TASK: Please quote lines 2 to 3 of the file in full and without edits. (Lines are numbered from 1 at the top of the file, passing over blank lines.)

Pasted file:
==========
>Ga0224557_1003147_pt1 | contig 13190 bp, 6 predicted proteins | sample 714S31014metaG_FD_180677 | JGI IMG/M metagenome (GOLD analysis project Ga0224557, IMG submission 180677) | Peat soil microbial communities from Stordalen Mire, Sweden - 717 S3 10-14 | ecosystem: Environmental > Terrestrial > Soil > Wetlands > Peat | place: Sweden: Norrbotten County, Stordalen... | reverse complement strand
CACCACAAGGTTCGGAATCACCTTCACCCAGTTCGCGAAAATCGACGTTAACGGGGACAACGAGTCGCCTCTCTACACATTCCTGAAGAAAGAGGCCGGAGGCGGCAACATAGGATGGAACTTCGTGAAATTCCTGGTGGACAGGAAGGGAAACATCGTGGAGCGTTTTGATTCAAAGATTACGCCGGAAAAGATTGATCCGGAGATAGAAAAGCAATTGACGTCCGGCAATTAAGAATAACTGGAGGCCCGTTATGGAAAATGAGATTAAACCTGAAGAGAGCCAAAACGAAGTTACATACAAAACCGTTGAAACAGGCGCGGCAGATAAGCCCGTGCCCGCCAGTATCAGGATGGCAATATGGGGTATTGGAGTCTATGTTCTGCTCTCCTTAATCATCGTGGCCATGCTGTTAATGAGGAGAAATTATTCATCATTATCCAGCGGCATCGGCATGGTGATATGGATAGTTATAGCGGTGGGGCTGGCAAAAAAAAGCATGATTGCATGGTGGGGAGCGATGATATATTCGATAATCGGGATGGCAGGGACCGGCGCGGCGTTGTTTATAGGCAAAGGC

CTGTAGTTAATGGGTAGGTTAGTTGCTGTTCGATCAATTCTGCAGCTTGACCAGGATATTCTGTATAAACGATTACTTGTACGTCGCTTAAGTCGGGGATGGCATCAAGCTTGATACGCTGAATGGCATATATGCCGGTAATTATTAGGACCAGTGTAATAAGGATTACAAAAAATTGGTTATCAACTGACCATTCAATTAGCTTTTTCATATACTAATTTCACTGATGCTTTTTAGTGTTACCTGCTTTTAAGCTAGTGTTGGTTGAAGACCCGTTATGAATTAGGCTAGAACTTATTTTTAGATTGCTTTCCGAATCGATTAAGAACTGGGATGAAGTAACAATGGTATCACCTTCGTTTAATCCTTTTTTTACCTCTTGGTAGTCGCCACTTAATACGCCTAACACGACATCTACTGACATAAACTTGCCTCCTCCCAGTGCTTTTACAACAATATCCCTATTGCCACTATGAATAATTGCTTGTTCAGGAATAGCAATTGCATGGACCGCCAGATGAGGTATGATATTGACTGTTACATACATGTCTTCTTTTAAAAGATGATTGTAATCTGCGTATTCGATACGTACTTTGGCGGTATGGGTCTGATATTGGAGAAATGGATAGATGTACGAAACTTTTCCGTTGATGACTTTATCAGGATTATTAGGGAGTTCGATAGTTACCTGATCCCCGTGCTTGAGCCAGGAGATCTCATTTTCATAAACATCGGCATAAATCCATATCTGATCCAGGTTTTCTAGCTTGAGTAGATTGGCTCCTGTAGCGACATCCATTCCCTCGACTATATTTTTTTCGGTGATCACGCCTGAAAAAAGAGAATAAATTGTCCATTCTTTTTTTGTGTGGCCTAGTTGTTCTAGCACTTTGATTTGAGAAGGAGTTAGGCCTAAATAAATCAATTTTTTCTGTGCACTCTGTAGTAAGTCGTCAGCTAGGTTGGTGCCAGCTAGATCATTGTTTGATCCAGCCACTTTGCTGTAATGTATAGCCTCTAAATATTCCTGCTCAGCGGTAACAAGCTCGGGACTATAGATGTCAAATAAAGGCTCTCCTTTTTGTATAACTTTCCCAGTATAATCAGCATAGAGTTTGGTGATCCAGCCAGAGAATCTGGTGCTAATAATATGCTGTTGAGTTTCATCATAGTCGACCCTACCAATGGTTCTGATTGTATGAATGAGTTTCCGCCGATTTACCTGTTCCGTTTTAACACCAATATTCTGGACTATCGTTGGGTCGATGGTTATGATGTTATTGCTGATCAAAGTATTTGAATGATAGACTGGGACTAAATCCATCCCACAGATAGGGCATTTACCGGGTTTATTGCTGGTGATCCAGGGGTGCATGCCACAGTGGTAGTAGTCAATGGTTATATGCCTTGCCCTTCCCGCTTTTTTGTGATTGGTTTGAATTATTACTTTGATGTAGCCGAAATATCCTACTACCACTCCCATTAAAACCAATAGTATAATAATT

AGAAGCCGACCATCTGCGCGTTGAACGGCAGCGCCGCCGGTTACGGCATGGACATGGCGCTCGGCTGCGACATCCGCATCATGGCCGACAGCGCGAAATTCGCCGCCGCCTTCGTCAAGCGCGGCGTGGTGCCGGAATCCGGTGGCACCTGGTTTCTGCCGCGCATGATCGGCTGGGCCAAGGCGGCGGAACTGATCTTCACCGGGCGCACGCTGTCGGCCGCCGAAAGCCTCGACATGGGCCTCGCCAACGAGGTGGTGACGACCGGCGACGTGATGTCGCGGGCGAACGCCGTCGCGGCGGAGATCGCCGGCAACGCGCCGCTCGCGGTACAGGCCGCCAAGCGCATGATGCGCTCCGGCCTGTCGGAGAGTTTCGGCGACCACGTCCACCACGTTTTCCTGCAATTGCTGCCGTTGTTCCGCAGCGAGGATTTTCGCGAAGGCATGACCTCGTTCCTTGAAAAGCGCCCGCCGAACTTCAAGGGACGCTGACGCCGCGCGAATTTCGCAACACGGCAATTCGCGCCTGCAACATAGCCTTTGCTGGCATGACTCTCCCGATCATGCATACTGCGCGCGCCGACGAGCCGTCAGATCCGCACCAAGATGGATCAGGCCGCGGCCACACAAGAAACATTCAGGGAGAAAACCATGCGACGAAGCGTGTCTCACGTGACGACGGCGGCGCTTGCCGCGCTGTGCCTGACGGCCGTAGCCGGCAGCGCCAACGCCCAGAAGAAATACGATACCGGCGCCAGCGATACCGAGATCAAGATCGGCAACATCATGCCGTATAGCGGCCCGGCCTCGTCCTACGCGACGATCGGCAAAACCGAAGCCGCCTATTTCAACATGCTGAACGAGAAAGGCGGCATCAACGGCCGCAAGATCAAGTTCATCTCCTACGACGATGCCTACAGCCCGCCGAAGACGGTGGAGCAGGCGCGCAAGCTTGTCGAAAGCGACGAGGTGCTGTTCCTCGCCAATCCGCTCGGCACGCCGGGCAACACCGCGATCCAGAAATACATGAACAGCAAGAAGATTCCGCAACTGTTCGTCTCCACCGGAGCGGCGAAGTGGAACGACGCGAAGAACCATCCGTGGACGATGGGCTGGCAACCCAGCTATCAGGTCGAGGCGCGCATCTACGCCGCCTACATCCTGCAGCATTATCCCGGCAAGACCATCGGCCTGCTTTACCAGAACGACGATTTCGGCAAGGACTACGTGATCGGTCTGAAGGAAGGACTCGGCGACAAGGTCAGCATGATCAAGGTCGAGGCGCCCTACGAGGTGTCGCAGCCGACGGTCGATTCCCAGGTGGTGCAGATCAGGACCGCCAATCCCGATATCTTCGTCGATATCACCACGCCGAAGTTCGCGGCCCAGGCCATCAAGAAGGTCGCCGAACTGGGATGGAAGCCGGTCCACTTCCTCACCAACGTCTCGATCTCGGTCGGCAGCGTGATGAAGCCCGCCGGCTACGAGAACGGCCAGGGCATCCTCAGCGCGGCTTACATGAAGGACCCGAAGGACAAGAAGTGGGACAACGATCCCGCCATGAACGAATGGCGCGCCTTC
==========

CACCACAAGGTTCGGAATCACCTTCACCCAGTTCGCGAAAATCGACGTTAACGGGGACAACGAGTCGCCTCTCTACACATTCCTGAAGAAAGAGGCCGGAGGCGGCAACATAGGATGGAACTTCGTGAAATTCCTGGTGGACAGGAAGGGAAACATCGTGGAGCGTTTTGATTCAAAGATTACGCCGGAAAAGATTGATCCGGAGATAGAAAAGCAATTGACGTCCGGCAATTAAGAATAACTGGAGGCCCGTTATGGAAAATGAGATTAAACCTGAAGAGAGCCAAAACGAAGTTACATACAAAACCGTTGAAACAGGCGCGGCAGATAAGCCCGTGCCCGCCAGTATCAGGATGGCAATATGGGGTATTGGAGTCTATGTTCTGCTCTCCTTAATCATCGTGGCCATGCTGTTAATGAGGAGAAATTATTCATCATTATCCAGCGGCATCGGCATGGTGATATGGATAGTTATAGCGGTGGGGCTGGCAAAAAAAAGCATGATTGCATGGTGGGGAGCGATGATATATTCGATAATCGGGATGGCAGGGACCGGCGCGGCGTTGTTTATAGGCAAAGGC

CTGTAGTTAATGGGTAGGTTAGTTGCTGTTCGATCAATTCTGCAGCTTGACCAGGATATTCTGTATAAACGATTACTTGTACGTCGCTTAAGTCGGGGATGGCATCAAGCTTGATACGCTGAATGGCATATATGCCGGTAATTATTAGGACCAGTGTAATAAGGATTACAAAAAATTGGTTATCAACTGACCATTCAATTAGCTTTTTCATATACTAATTTCACTGATGCTTTTTAGTGTTACCTGCTTTTAAGCTAGTGTTGGTTGAAGACCCGTTATGAATTAGGCTAGAACTTATTTTTAGATTGCTTTCCGAATCGATTAAGAACTGGGATGAAGTAACAATGGTATCACCTTCGTTTAATCCTTTTTTTACCTCTTGGTAGTCGCCACTTAATACGCCTAACACGACATCTACTGACATAAACTTGCCTCCTCCCAGTGCTTTTACAACAATATCCCTATTGCCACTATGAATAATTGCTTGTTCAGGAATAGCAATTGCATGGACCGCCAGATGAGGTATGATATTGACTGTTACATACATGTCTTCTTTTAAAAGATGATTGTAATCTGCGTATTCGATACGTACTTTGGCGGTATGGGTCTGATATTGGAGAAATGGATAGATGTACGAAACTTTTCCGTTGATGACTTTATCAGGATTATTAGGGAGTTCGATAGTTACCTGATCCCCGTGCTTGAGCCAGGAGATCTCATTTTCATAAACATCGGCATAAATCCATATCTGATCCAGGTTTTCTAGCTTGAGTAGATTGGCTCCTGTAGCGACATCCATTCCCTCGACTATATTTTTTTCGGTGATCACGCCTGAAAAAAGAGAATAAATTGTCCATTCTTTTTTTGTGTGGCCTAGTTGTTCTAGCACTTTGATTTGAGAAGGAGTTAGGCCTAAATAAATCAATTTTTTCTGTGCACTCTGTAGTAAGTCGTCAGCTAGGTTGGTGCCAGCTAGATCATTGTTTGATCCAGCCACTTTGCTGTAATGTATAGCCTCTAAATATTCCTGCTCAGCGGTAACAAGCTCGGGACTATAGATGTCAAATAAAGGCTCTCCTTTTTGTATAACTTTCCCAGTATAATCAGCATAGAGTTTGGTGATCCAGCCAGAGAATCTGGTGCTAATAATATGCTGTTGAGTTTCATCATAGTCGACCCTACCAATGGTTCTGATTGTATGAATGAGTTTCCGCCGATTTACCTGTTCCGTTTTAACACCAATATTCTGGACTATCGTTGGGTCGATGGTTATGATGTTATTGCTGATCAAAGTATTTGAATGATAGACTGGGACTAAATCCATCCCACAGATAGGGCATTTACCGGGTTTATTGCTGGTGATCCAGGGGTGCATGCCACAGTGGTAGTAGTCAATGGTTATATGCCTTGCCCTTCCCGCTTTTTTGTGATTGGTTTGAATTATTACTTTGATGTAGCCGAAATATCCTACTACCACTCCCATTAAAACCAATAGTATAATAATT